My biggest concern is his rebounds are so low. That seems like a red flag for a forward. It also isn’t good that he has never topped .500 on 2PP. He has to prove the .452 on 3-pointers is for real, because this was the first year he looked like a gunner.

While I wouldn’t call the negatives minor quibbles, Justin Anderson has done enough in college to think he can become a pretty solid NBA wing. He brings a low-mistake game with good defense, passing and possibly a deadeye outside shot. If that .452 is real, Justin Anderson is the best 3&D prospect in the 2015 draft.

Rondae Hollis-Jefferson, Arizona

JJ Avila, Colorado State: Just because the SF crop gets thin after the top 5 it doesn’t mean I can’t dig up some obscure player, show his stats to the world and insist he’ll be a solid NBA player if just given the chance. That player in 2015 is JJ Avila. To be clear he isn’t perfect. He’s a 5th-year senior, having transferred from Navy to Colorado State and sitting out a year. He’s also an inconsistent scorer, as his yearly stats show:

JJ Avila 2PP 3PP P40 R40 ASB40 A/TO
Freshman 490 323 16.5 7.6 6.7 0.9
Sophomore 575 276 19.1 8.6 6.2 1.2
Junior 485 316 19.9 8.9 6.0 1.4
Senior 586 243 21.0 9.4 6.5 1.1

He can’t seem to put together a good year from both inside and outside the arc. What I love about him though is the consistent 6+ ASB40. That has always been a good benchmark for a prospect to hit and Avila has done it consistently.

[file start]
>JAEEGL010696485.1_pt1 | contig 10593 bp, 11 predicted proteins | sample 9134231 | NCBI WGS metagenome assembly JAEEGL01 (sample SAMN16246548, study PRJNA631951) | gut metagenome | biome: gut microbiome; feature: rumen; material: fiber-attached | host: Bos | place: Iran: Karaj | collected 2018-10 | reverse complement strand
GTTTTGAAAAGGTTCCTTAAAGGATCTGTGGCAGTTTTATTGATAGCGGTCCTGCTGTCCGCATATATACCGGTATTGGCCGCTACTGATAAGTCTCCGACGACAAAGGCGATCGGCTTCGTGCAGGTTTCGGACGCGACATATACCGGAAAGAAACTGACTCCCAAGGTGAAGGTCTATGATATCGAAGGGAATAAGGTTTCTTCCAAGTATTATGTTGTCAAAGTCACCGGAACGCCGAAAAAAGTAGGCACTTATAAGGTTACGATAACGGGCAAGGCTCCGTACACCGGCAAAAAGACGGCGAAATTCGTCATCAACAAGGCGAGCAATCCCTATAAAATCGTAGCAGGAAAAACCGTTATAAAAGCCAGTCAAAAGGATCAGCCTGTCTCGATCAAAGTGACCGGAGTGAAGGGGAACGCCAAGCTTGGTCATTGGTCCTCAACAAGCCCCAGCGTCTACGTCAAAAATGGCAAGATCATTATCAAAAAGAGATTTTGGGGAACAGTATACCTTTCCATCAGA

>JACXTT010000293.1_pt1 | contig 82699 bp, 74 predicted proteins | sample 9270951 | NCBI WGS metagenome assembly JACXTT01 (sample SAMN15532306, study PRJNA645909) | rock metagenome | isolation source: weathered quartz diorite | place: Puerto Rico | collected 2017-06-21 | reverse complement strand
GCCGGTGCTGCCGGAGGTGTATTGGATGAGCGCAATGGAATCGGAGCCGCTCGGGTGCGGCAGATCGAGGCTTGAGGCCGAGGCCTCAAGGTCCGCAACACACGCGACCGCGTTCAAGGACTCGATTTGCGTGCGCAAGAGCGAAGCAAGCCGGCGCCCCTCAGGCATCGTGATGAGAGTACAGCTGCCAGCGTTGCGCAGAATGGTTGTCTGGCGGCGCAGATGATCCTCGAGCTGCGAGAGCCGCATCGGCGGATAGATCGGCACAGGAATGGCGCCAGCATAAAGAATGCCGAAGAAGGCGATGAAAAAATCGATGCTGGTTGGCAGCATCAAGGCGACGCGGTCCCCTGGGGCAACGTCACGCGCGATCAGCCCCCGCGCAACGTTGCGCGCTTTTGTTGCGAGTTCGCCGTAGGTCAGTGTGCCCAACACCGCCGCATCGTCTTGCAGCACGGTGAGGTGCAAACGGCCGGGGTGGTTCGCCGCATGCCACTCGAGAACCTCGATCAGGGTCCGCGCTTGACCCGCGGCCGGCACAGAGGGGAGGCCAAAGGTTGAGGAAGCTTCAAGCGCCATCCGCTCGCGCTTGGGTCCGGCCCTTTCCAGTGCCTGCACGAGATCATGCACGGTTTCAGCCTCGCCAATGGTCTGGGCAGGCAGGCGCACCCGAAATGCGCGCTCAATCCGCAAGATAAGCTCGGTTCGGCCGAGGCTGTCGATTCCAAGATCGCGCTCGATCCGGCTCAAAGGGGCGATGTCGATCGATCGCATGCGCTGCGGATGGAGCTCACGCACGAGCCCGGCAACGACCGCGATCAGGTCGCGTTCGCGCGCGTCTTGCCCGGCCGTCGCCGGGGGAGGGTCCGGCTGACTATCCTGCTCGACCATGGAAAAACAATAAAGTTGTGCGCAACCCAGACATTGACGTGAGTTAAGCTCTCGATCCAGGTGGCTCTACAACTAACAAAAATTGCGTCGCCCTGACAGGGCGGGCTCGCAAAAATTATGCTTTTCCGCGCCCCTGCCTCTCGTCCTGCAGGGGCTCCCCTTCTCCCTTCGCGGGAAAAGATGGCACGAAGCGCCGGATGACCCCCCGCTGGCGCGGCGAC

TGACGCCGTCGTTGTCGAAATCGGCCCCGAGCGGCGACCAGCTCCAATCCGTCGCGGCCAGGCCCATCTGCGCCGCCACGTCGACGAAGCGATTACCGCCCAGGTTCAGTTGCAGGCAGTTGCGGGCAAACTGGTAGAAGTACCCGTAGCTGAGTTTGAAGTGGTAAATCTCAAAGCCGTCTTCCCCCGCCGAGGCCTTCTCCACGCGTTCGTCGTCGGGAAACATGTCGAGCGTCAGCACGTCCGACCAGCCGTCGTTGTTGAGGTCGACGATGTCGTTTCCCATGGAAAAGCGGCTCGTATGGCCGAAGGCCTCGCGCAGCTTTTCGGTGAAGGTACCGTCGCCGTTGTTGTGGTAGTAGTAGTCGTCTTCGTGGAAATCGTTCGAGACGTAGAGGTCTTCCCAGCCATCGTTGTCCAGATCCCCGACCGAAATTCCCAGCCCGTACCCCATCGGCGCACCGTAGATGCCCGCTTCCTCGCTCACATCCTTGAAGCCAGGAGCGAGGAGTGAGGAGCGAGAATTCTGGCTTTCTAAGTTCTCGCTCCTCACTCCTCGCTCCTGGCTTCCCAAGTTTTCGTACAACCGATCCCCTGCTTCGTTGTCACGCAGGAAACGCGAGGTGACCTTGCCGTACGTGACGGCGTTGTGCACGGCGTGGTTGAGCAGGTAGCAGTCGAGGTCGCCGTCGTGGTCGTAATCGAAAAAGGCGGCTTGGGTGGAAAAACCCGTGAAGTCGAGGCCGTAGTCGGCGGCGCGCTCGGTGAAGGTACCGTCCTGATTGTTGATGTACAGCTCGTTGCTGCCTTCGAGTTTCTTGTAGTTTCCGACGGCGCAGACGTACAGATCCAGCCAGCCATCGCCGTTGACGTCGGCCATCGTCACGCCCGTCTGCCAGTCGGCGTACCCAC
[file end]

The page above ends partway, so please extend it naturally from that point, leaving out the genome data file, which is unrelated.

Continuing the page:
Avila is a good 2nd round pick. With his inconsistent offense he obviously isn’t going to be a star. But he does have the potential to become a decent role player. If he can get his offense together he could be a lot more than that.

Sam Dekker, Wisconsin: Dekker has some nice numbers, but shares a scary one with some recent notorious busts:

SF Prospects 2PP 3PP P40 R40 ASB40 A/TO
Adam Morrison 523 428 30.7 6.0 3.5 0.8
Derrick Williams 593 545 25.6 10.9 3.9 0.4
Doug McDermott 567 449 32.9 8.6 2.4 0.9
Sam Dekker 639 331 19.9 7.9 3.2 1.4

The number of course is the low ASB40. As a benchmark I like players to be above 5.0 Dekker is below 3.0 as were these recent top 10 picks who posted otherwise very impressive numbers. It is probably unfair to call McDermott a bust just yet, but he seems to be on that path.

This doesn’t mean his situation is hopeless. He’s a better passer than the others were and his 2PP of .639 is a legitimately dominant number that suggests he could become a very good offensive player. I would like him more as an offensive specialist if he hit more than a third of his 3-pointers, but that’s probably something that can be fixed.